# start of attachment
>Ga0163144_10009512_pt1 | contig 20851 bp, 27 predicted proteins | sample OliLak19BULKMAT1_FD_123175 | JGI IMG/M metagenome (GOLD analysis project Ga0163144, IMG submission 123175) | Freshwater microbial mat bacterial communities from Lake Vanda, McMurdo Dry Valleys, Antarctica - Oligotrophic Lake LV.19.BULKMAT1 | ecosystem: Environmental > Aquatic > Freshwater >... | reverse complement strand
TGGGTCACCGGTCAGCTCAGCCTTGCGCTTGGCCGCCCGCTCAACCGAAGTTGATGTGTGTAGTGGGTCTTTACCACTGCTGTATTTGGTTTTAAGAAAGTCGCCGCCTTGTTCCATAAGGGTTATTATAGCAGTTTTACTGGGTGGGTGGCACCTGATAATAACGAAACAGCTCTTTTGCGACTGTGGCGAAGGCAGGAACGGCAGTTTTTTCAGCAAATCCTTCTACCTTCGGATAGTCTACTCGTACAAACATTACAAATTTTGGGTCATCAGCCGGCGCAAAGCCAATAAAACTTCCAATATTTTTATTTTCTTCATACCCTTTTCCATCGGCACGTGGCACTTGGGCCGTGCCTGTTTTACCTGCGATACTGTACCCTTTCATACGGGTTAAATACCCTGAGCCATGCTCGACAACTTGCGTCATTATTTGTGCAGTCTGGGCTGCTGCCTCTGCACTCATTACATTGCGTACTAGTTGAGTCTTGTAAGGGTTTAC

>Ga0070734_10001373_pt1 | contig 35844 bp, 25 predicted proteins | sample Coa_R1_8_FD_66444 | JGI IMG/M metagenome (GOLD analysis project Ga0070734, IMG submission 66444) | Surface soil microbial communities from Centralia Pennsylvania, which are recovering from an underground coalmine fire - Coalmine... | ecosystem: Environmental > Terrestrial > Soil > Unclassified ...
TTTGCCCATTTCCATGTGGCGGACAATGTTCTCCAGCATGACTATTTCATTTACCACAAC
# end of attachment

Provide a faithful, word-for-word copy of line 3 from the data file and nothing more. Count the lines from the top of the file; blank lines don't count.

>Ga0070734_10001373_pt1 | contig 35844 bp, 25 predicted proteins | sample Coa_R1_8_FD_66444 | JGI IMG/M metagenome (GOLD analysis project Ga0070734, IMG submission 66444) | Surface soil microbial communities from Centralia Pennsylvania, which are recovering from an underground coalmine fire - Coalmine... | ecosystem: Environmental > Terrestrial > Soil > Unclassified ...